Here's a simple way to think of a metal's "beta" with respect to a reference metal such as gold. If beta = 1.0, a 1% move in gold should produce (on average) a 1% move in silver. For beta = 2.0, a 1% move in gold gives a 2% change in silver. Got it, pardner? If beta is greater than 1.0, we say silver is "high beta" and ready trot; if less than 1.0, silver is "low-beta" and headed back to the barn.
On February 17th silver's beta with respect to gold (see note 1) was a dismal 0.46. Silver beta peaked at 1.72 on 3/19 but is still a healthy 1.53. Last November we asked the question, Why is Silver So Cheap?. At that time silver was around $17.50/oz with a beta of 1.55, not greatly different from today's numbers. Silver then bounced to break $19 in early December but then the Dubai debt crisis cratered precious metals. This time we could get to $19 fairly easily without breaking my upper range of $19.44/oz. This, of course, assumes gold is headed higher absent any new bugaboos on sovereign debt or...?
Copper broke the key $3.50 level recently and could be headed for my $3.76 upper range trading at $3.6140 this morning. A continued reduction in the London Metal Exchange (LME) inventories together with improving opinions on global growth is a positive sign for copper price. The present beta for copper is a healthy 2.02.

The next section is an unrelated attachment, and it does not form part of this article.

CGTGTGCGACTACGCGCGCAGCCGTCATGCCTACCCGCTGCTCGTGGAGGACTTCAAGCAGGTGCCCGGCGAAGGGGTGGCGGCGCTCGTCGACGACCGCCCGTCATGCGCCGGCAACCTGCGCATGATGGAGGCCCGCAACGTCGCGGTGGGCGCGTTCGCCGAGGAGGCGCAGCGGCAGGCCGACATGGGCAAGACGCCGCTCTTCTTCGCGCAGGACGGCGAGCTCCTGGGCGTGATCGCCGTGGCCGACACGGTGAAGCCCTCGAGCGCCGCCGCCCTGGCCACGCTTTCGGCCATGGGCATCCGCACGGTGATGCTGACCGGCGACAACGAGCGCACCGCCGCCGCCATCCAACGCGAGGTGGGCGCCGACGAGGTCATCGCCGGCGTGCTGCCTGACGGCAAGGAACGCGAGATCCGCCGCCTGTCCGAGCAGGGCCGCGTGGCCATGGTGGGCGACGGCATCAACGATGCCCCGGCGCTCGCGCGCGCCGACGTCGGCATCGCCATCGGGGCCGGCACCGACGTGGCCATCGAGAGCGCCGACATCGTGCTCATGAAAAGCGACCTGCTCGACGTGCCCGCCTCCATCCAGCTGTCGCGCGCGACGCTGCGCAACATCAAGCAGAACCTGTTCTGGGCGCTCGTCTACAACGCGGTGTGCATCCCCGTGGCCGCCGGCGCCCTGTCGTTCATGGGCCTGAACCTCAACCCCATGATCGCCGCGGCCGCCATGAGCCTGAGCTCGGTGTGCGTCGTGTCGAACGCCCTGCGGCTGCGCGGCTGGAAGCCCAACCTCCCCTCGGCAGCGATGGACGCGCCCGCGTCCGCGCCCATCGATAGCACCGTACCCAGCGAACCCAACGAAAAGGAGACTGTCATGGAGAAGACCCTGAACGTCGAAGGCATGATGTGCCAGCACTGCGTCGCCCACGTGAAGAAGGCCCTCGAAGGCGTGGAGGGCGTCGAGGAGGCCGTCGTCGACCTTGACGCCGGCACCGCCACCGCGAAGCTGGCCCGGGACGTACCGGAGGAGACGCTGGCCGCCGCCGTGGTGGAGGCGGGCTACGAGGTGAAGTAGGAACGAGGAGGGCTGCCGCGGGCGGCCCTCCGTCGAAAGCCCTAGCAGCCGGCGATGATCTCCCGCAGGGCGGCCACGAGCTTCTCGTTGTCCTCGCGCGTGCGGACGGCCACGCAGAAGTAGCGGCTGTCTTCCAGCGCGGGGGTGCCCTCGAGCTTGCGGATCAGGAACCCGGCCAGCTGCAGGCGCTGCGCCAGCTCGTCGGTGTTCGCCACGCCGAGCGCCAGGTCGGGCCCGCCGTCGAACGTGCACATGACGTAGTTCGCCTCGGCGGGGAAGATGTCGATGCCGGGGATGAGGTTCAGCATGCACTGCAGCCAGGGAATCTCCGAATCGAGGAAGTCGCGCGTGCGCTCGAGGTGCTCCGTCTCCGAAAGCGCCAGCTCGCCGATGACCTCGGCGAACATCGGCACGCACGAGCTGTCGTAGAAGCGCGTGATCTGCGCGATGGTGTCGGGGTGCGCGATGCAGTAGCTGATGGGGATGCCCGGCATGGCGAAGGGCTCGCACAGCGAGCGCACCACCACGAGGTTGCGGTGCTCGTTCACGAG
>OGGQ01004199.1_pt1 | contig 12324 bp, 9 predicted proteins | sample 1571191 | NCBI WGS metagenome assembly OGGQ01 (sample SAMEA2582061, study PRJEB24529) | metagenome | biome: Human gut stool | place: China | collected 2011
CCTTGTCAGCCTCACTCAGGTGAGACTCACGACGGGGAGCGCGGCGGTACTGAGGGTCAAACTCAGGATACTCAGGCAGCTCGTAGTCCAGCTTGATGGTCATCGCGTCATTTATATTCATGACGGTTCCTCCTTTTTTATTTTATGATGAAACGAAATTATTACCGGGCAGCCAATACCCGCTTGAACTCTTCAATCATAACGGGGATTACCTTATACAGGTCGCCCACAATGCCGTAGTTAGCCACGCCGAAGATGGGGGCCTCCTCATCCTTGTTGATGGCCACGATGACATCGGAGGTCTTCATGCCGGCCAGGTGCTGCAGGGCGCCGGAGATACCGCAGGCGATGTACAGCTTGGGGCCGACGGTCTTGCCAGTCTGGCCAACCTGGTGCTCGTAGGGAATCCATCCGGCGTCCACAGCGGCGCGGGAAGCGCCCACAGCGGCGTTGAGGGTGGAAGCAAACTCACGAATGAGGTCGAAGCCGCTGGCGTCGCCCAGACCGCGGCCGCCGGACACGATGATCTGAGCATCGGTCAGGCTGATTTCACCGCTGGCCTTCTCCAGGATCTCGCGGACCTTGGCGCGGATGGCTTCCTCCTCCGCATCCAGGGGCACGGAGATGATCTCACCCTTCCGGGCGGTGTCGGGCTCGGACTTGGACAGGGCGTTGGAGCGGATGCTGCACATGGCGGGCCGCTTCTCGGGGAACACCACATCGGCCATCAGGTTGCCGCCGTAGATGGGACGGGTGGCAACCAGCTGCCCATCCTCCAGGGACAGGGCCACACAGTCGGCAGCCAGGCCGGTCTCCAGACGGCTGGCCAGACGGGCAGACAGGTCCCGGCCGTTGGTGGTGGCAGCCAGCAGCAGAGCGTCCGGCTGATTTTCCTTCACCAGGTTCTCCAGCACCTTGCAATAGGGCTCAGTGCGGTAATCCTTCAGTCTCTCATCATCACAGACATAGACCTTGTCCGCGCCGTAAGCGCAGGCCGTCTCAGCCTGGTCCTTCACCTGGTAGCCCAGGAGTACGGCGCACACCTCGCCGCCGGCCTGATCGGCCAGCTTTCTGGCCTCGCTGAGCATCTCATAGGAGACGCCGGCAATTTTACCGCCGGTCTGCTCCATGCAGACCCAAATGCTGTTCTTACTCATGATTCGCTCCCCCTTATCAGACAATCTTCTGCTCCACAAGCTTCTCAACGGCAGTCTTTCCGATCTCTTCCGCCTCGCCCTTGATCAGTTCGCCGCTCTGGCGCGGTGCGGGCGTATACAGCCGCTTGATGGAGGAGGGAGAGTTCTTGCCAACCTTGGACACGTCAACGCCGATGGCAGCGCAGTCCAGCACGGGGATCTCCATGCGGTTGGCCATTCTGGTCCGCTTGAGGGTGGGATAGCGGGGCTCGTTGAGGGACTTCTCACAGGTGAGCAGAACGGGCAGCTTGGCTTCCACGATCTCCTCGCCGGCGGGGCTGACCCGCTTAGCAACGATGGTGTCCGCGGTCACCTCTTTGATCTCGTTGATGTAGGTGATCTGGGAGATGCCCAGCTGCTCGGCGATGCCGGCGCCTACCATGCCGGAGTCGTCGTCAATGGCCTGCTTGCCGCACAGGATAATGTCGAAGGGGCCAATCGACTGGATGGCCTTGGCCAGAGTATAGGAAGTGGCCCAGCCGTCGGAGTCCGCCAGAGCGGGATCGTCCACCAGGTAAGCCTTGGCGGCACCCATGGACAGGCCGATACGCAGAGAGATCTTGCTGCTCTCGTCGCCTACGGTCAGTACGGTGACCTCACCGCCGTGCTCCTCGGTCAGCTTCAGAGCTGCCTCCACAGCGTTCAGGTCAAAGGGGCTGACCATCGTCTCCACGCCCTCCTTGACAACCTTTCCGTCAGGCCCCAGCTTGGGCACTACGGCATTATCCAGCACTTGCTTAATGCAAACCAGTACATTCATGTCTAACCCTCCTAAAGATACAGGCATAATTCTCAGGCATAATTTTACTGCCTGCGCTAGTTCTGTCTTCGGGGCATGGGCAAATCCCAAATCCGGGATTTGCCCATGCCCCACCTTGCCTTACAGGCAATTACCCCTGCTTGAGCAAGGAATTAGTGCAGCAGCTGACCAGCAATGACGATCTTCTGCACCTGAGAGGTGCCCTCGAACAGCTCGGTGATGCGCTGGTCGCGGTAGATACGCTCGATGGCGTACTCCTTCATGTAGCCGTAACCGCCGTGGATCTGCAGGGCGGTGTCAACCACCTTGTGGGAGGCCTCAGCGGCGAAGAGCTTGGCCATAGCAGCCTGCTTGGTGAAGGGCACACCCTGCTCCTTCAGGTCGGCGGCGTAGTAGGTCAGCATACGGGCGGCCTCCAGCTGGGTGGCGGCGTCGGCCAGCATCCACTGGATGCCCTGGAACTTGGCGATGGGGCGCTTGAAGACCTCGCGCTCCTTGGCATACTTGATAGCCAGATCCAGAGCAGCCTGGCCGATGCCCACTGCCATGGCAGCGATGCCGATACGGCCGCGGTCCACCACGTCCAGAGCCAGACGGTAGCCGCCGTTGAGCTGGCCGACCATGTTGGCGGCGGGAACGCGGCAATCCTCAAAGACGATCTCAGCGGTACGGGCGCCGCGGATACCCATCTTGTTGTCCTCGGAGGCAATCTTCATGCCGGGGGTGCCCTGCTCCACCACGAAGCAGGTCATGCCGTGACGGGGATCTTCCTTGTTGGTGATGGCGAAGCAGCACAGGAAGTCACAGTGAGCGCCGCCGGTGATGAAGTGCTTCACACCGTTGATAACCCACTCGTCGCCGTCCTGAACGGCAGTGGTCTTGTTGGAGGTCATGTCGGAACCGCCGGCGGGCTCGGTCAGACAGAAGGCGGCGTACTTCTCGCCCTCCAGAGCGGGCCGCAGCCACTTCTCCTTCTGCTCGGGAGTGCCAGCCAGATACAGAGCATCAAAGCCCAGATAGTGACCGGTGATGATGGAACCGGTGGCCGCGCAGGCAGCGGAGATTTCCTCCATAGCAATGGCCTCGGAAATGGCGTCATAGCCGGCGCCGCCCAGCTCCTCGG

Oil continues to have less resistance to going up than down lately. At $85.72 this morning, oil already sits comfortably above "fair value" for $1150/oz gold. The present oil beta is also looking good at 1.52 (well, good for oil speculators - not so hot for miners and working folks). $90 oil may or may not be in the cards for April but don't be surprised to see a return to this scary level in the coming months.
Molybdenum prices have stabilized in a tight range which is a positive sign for both the metal and the new London Metal Exchange futures market. Here is a wrap up of the latest moly price action:
Western Moly Oxide (FeMo65) $17.11/lb (the price reported by Infomine and tracked by Base Metals on the General Moly Website)